Japan quake: Does capitalism hasten recovery?

Despite the magnitude of the disaster, research suggests that the nation's recovery time will be short. Here's why

Edward Morrissey

Growing up in Southern California means always knowing that "The Big One" could come any minute. I spent most of the first 34 years of my life in earthquake country, and that means having both a heightened awareness of — and an insouciance about — large earthquakes. California amended its building and fire codes on several occasions in order to make large quakes survivable, the last of the major quake revisions enacted during Ronald Reagan's governorship. Californians often profess an equanimity about temblors, but the significant quakes rattle even the most fatalistic — and serve as a reminder about that Big One that awaits the Golden State.

If we needed an example of what this could mean outside of a bad Hollywood film, we have the tragic dimensions of the catastrophe in Japan. At a magnitude of 8.9 on the seismic scale, the quake that hit Northeastern Japan is more than 100 times more powerful than the 1994 Northridge, Calif., quake that killed 65 people and did billions of dollars in damage. Japan will spend years and a significant part of its wealth recovering and rebuilding from this catastrophe. We cannot even conceive of the scale of that effort at this point; the devastation has been so widespread that even Japan’s laudably rapid response has not yet catalogued the deaths and destruction. It may take months to know what needs to be rebuilt, and years to do so — all while their nation mourns the thousands upon thousands lost in the quake and the tsunamis that followed.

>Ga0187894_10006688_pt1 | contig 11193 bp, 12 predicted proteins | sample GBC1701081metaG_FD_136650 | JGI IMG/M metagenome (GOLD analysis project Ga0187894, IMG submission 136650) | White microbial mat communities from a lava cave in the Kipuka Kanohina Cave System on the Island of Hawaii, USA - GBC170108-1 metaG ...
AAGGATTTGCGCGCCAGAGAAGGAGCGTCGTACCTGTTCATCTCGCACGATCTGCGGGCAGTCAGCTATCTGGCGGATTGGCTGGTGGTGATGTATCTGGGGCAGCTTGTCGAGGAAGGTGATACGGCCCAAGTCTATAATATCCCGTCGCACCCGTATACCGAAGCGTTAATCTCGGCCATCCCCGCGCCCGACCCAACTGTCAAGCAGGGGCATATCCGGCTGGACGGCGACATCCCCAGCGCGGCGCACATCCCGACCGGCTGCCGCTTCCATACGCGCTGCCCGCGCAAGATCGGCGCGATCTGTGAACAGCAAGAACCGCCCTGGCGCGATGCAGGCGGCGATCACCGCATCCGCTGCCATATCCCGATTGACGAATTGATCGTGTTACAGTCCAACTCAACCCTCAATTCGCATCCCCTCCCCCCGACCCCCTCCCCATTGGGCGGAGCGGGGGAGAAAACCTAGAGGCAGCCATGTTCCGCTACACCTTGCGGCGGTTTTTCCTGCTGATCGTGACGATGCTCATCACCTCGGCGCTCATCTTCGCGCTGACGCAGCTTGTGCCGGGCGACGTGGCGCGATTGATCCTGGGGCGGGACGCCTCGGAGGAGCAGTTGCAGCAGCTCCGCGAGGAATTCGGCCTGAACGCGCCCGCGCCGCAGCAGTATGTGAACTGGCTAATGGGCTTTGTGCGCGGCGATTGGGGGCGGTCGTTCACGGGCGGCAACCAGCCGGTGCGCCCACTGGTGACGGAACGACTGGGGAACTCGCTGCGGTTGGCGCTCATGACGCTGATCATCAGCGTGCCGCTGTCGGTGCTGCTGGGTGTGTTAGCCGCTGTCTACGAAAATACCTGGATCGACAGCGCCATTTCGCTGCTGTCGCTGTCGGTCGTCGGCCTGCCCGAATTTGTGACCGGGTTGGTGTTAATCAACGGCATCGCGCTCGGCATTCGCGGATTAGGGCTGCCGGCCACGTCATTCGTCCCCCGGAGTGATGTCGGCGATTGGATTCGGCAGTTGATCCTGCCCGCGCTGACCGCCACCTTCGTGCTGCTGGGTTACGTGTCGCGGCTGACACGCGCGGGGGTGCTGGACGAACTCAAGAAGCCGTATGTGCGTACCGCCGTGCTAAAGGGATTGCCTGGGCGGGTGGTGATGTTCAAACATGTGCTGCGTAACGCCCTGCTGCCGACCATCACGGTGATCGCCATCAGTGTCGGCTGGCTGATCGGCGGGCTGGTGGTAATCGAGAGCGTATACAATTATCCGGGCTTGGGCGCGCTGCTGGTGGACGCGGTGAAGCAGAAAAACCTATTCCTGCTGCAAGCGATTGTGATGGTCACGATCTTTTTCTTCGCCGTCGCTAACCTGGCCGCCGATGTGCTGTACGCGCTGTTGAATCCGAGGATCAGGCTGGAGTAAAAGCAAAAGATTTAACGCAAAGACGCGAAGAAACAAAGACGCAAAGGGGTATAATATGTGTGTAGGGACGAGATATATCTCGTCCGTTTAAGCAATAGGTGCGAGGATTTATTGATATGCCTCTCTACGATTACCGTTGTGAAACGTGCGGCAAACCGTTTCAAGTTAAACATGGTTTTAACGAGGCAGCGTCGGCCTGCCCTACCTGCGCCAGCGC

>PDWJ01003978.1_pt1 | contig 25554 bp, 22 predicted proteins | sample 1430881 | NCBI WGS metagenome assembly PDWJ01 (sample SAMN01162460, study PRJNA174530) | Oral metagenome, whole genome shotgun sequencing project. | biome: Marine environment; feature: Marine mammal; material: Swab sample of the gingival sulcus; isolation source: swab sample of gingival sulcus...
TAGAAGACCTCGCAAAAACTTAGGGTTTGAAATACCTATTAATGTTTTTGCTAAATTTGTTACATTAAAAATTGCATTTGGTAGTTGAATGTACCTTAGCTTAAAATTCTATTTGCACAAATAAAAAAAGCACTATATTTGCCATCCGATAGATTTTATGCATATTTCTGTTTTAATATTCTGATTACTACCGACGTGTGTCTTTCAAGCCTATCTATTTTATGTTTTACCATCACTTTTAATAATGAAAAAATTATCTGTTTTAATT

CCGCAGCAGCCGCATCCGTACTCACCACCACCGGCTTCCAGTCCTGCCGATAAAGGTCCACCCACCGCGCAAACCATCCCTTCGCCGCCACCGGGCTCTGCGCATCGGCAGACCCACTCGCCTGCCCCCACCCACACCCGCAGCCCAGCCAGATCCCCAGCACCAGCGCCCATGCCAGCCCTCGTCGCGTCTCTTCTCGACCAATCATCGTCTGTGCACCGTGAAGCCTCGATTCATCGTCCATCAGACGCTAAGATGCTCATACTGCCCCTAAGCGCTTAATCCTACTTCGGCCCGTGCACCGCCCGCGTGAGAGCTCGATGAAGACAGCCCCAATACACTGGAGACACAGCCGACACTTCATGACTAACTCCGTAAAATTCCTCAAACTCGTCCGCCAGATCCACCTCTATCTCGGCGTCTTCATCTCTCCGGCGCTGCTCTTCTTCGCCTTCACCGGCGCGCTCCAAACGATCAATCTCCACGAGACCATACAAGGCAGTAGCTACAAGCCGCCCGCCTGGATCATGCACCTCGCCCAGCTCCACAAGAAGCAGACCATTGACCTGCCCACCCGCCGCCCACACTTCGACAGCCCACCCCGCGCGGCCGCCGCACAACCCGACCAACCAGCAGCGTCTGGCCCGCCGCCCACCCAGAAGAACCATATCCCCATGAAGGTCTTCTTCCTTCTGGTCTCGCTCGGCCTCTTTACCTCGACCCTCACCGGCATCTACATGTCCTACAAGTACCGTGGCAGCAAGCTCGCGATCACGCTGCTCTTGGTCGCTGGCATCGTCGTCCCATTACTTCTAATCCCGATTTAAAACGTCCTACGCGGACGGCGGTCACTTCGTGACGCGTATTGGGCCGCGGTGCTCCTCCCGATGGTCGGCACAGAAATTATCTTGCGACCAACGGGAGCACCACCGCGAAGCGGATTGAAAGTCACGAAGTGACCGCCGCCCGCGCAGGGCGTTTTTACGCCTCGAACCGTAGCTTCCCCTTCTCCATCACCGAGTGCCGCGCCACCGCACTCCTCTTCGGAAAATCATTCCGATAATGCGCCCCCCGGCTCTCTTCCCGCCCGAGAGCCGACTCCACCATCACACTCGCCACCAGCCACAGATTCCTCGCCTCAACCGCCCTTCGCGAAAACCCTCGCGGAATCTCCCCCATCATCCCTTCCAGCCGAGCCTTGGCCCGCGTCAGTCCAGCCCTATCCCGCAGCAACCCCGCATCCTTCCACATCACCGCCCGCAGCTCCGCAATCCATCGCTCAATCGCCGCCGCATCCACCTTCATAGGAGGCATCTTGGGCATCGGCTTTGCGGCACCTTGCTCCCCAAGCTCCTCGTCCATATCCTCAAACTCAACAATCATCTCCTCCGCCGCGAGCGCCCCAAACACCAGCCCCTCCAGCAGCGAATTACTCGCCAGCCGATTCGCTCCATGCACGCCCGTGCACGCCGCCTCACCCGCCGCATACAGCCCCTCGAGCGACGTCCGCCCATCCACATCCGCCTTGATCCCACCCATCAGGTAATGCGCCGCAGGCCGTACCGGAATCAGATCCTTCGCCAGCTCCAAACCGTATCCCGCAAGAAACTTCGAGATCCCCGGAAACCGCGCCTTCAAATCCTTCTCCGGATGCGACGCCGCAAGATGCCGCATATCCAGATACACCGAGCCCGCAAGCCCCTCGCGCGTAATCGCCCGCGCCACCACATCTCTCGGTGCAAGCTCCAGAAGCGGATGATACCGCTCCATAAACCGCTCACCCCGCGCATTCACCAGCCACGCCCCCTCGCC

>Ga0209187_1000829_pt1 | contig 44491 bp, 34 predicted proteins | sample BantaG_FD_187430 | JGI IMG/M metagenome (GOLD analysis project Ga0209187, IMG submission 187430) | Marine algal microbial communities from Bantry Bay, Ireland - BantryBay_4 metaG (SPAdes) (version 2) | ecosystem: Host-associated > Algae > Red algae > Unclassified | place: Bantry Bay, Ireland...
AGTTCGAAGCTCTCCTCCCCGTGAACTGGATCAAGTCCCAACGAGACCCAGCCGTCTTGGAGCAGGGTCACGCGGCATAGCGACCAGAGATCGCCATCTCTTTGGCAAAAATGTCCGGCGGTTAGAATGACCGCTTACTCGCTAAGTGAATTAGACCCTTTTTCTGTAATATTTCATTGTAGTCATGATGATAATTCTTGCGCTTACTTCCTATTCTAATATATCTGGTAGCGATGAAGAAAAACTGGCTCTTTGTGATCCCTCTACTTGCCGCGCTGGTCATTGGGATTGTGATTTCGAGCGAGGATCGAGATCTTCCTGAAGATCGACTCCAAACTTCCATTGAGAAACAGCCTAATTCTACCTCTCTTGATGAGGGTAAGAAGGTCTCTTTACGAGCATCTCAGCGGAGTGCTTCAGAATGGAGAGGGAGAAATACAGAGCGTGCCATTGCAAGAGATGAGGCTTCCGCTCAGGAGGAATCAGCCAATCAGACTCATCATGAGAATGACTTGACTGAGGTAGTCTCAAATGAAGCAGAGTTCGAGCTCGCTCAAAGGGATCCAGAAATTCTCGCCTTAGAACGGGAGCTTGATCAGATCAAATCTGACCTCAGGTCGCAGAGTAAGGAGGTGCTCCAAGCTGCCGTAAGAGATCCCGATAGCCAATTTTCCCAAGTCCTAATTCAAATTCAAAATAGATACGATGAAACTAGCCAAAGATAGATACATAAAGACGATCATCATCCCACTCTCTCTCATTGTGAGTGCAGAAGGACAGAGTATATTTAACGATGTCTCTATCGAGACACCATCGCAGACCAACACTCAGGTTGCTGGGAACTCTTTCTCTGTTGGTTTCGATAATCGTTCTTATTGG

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Edward Morrissey

Edward Morrissey has been writing about politics since 2003 in his blog, Captain's Quarters, and now writes for HotAir.com. His columns have appeared in the Washington Post, the New York Post, The New York Sun, the Washington Times, and other newspapers. Morrissey has a daily Internet talk show on politics and culture at Hot Air. Since 2004, Morrissey has had a weekend talk radio show in the Minneapolis/St. Paul area and often fills in as a guest on Salem Radio Network's nationally-syndicated shows. He lives in the Twin Cities area of Minnesota with his wife, son and daughter-in-law, and his two granddaughters. Morrissey's new book, GOING RED, will be published by Crown Forum on April 5, 2016.